Normal findings in healthy individuals

    • Tall R waves

    • Prominent U waves

    • ST segment elevation (high-take off, benign early repolarisation)

    • Exaggerated sinus arrhythmia

    • Sinus bradycardia

    • Wandering atrial pacemaker

    • Wenckebach phenomenon

    • Junctional rhythm

    • 1st degree heart block

    Cardiac axis

    The cardiac axis refers to the mean direction of the wave of ventricular depolarisation in the vertical plane, measured from a zero reference point. The zero reference point looks at the heart from the same viewpoint as lead I. An axis lying above this line is given a negative number, and an axis lying below the line is given a positive number. Theoretically, the cardiac axis may lie anywhere between 180 and −180°. The normal range for the cardiac axis is between −30° and 90°. An axis lying beyond −30° is termed left axis deviation, whereas an axis >90° is termed right axis deviation.


    Hexaxial diagram (projection of six leads in vertical plane) showing each lead's view of the heart

    Conditions for which determination of the axis is helpful in diagnosis

    • Conduction defects—for example, left anterior hemiblock

    • Ventricular enlargement—for example, right ventricular hypertrophy

    • Broad complex tachycardia—for example, bizarre axis suggestive of ventricular origin

    • Congenital heart disease—for example, atrial septal defects

    • Pre-excited conduction—for example, Wolff-Parkinson-White syndrome

    • Pulmonary embolus

    Several methods can be used to calculate the cardiac axis, though occasionally it can prove extremely difficult to determine. The simplest method is by inspection of leads I, II, and III.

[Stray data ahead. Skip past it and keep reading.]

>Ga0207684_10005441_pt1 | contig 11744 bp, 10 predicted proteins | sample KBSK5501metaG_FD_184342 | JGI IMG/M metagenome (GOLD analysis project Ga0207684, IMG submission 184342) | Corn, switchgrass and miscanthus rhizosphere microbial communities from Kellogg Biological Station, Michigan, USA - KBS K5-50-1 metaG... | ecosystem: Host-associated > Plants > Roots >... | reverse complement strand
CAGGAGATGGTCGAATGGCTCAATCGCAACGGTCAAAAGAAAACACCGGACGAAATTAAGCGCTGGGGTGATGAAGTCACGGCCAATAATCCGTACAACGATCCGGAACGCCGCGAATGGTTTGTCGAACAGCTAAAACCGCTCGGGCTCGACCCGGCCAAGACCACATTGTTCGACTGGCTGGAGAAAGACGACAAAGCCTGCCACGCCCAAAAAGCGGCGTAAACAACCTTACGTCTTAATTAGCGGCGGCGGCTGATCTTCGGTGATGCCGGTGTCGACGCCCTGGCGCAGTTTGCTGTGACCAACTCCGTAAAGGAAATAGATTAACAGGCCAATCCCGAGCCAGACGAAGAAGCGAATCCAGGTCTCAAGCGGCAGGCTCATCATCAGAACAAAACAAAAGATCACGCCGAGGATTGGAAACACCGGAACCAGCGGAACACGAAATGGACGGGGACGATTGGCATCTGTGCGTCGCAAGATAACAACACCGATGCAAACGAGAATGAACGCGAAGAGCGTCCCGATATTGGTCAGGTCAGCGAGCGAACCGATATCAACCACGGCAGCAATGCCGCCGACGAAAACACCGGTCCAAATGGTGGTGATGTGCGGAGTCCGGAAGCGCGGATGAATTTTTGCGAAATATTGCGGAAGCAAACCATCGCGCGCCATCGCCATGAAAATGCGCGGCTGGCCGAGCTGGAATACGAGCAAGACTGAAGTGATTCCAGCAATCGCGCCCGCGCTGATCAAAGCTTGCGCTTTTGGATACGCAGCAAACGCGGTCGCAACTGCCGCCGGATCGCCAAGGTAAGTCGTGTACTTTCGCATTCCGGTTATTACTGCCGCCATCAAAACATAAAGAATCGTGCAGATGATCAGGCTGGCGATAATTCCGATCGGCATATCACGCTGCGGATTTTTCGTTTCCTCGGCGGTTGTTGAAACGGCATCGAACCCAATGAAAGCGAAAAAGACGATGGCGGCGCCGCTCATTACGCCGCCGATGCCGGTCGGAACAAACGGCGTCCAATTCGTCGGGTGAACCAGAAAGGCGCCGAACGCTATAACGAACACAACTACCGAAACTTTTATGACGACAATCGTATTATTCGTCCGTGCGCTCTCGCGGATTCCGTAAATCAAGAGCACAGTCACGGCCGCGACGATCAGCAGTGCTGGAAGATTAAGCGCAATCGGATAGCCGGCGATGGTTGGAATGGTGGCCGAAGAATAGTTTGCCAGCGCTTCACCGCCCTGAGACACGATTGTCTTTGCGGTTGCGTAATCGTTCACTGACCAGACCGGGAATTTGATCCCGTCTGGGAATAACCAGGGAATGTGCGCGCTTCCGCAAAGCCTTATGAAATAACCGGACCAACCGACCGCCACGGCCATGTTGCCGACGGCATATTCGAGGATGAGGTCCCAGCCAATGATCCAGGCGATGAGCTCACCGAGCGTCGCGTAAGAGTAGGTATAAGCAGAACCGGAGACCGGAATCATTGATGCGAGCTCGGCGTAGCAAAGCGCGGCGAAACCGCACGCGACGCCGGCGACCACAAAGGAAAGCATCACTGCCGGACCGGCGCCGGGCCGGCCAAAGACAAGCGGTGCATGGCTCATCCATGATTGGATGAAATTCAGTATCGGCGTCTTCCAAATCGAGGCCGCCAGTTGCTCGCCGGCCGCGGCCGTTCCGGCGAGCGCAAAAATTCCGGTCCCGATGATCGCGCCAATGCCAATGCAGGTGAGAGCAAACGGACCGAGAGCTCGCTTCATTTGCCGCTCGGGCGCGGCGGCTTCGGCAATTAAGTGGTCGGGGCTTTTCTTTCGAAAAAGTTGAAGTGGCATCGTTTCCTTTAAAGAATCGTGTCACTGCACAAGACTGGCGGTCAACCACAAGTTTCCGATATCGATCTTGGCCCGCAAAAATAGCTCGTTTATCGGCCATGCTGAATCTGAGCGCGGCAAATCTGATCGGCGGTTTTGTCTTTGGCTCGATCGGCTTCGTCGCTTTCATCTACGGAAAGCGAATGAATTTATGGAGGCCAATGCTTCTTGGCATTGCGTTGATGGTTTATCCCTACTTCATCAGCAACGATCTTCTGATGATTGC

Calculating the cardiac axis

    Calculating the cardiac axis

    View this table:

    Determination of cardiac axis using the hexaxial diagram (see previous page). Lead II (60°) is almost equiphasic and therefore the axis lies at 90° to this lead (that is 150° to the right or −30° to the left). Examination of the adjacent leads (leads I and III) shows that lead I is positive. The cardiac axis therefore lies at about −30°

    A more accurate estimate of the axis can be achieved if all six limb leads are examined. The hexaxial diagram shows each lead's view of the heart in the vertical plane. The direction of current flow is towards leads with a positive deflection, away from leads with a negative deflection, and at 90° to a lead with an equiphasic QRS complex. The axis is determined as follows:

    • Choose the limb lead closest to being equiphasic. The axis lies about 90° to the right or left of this lead

    • With reference to the hexaxial diagram, inspect the QRS complexes in the leads adjacent to the equiphasic lead. If the lead to the left side is positive, then the axis is 90° to the equiphasic lead towards the left. If the lead to the right side is positive, then the axis is 90° to the equiphasic lead towards the right.

    Steve Meek is consultant in emergency medicine at the Royal United Hospitals, Bath.


    • The ABC of clinical electrocardiography is edited by Francis Morris, consultant in emergency medicine at the Northern General Hospital, Sheffield; June Edhouse, consultant in emergency medicine, Stepping Hill Hospital, Stockport; William J Brady, associate professor, programme director, and vice chair, department of emergency medicine, University of Virginia, Charlottesville, VA, USA; and John Camm, professor of clinical cardiology, St George's Hospital Medical School, London. The series will be published as a book in the summer.